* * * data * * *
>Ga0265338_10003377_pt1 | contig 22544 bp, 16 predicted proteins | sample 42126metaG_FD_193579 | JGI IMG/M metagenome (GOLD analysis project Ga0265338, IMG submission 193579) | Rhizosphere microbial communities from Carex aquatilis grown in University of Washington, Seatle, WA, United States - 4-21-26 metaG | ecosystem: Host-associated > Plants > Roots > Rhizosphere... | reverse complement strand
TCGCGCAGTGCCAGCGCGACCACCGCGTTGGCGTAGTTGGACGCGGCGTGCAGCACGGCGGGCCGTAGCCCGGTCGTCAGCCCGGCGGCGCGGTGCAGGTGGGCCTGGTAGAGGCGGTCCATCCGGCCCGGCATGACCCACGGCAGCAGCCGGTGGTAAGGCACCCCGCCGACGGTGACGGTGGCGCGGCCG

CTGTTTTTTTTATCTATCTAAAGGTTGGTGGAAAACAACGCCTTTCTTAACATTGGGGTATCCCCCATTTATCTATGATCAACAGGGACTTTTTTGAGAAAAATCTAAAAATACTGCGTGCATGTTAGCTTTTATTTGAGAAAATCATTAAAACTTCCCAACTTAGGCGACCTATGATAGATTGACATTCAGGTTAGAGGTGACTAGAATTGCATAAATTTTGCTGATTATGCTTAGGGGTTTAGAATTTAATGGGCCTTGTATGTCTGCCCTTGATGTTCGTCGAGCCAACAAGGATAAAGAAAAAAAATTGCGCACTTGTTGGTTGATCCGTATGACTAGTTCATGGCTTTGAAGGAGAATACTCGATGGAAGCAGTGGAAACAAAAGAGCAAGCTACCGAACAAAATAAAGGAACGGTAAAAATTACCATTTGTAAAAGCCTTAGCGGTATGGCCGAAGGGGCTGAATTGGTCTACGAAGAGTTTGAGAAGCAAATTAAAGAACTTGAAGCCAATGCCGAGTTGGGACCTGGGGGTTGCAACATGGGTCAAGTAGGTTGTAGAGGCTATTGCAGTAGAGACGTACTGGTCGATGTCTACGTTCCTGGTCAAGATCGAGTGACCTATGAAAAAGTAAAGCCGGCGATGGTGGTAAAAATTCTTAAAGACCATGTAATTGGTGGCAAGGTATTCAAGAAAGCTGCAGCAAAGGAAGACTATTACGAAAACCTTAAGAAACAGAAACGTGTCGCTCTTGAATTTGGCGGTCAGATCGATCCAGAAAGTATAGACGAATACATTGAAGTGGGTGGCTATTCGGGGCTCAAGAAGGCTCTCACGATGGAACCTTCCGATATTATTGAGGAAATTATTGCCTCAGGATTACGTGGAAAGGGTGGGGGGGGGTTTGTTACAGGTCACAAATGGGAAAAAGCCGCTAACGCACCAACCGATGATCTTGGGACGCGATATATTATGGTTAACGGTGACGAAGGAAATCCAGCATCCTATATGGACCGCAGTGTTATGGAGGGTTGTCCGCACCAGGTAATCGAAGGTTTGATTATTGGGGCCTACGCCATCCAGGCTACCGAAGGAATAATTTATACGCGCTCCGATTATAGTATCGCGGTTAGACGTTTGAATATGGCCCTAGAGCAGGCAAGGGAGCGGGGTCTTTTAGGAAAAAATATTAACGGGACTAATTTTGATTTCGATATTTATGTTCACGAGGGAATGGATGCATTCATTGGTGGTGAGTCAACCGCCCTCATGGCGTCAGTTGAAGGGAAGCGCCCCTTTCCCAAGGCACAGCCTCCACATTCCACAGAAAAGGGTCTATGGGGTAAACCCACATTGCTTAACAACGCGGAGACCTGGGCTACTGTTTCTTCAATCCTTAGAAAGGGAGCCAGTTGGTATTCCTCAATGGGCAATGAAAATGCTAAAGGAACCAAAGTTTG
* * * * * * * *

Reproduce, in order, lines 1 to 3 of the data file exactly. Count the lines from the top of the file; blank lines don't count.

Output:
>Ga0265338_10003377_pt1 | contig 22544 bp, 16 predicted proteins | sample 42126metaG_FD_193579 | JGI IMG/M metagenome (GOLD analysis project Ga0265338, IMG submission 193579) | Rhizosphere microbial communities from Carex aquatilis grown in University of Washington, Seatle, WA, United States - 4-21-26 metaG | ecosystem: Host-associated > Plants > Roots > Rhizosphere... | reverse complement strand
TCGCGCAGTGCCAGCGCGACCACCGCGTTGGCGTAGTTGGACGCGGCGTGCAGCACGGCGGGCCGTAGCCCGGTCGTCAGCCCGGCGGCGCGGTGCAGGTGGGCCTGGTAGAGGCGGTCCATCCGGCCCGGCATGACCCACGGCAGCAGCCGGTGGTAAGGCACCCCGCCGACGGTGACGGTGGCGCGGCCG

CTGTTTTTTTTATCTATCTAAAGGTTGGTGGAAAACAACGCCTTTCTTAACATTGGGGTATCCCCCATTTATCTATGATCAACAGGGACTTTTTTGAGAAAAATCTAAAAATACTGCGTGCATGTTAGCTTTTATTTGAGAAAATCATTAAAACTTCCCAACTTAGGCGACCTATGATAGATTGACATTCAGGTTAGAGGTGACTAGAATTGCATAAATTTTGCTGATTATGCTTAGGGGTTTAGAATTTAATGGGCCTTGTATGTCTGCCCTTGATGTTCGTCGAGCCAACAAGGATAAAGAAAAAAAATTGCGCACTTGTTGGTTGATCCGTATGACTAGTTCATGGCTTTGAAGGAGAATACTCGATGGAAGCAGTGGAAACAAAAGAGCAAGCTACCGAACAAAATAAAGGAACGGTAAAAATTACCATTTGTAAAAGCCTTAGCGGTATGGCCGAAGGGGCTGAATTGGTCTACGAAGAGTTTGAGAAGCAAATTAAAGAACTTGAAGCCAATGCCGAGTTGGGACCTGGGGGTTGCAACATGGGTCAAGTAGGTTGTAGAGGCTATTGCAGTAGAGACGTACTGGTCGATGTCTACGTTCCTGGTCAAGATCGAGTGACCTATGAAAAAGTAAAGCCGGCGATGGTGGTAAAAATTCTTAAAGACCATGTAATTGGTGGCAAGGTATTCAAGAAAGCTGCAGCAAAGGAAGACTATTACGAAAACCTTAAGAAACAGAAACGTGTCGCTCTTGAATTTGGCGGTCAGATCGATCCAGAAAGTATAGACGAATACATTGAAGTGGGTGGCTATTCGGGGCTCAAGAAGGCTCTCACGATGGAACCTTCCGATATTATTGAGGAAATTATTGCCTCAGGATTACGTGGAAAGGGTGGGGGGGGGTTTGTTACAGGTCACAAATGGGAAAAAGCCGCTAACGCACCAACCGATGATCTTGGGACGCGATATATTATGGTTAACGGTGACGAAGGAAATCCAGCATCCTATATGGACCGCAGTGTTATGGAGGGTTGTCCGCACCAGGTAATCGAAGGTTTGATTATTGGGGCCTACGCCATCCAGGCTACCGAAGGAATAATTTATACGCGCTCCGATTATAGTATCGCGGTTAGACGTTTGAATATGGCCCTAGAGCAGGCAAGGGAGCGGGGTCTTTTAGGAAAAAATATTAACGGGACTAATTTTGATTTCGATATTTATGTTCACGAGGGAATGGATGCATTCATTGGTGGTGAGTCAACCGCCCTCATGGCGTCAGTTGAAGGGAAGCGCCCCTTTCCCAAGGCACAGCCTCCACATTCCACAGAAAAGGGTCTATGGGGTAAACCCACATTGCTTAACAACGCGGAGACCTGGGCTACTGTTTCTTCAATCCTTAGAAAGGGAGCCAGTTGGTATTCCTCAATGGGCAATGAAAATGCTAAAGGAACCAAAGTTTG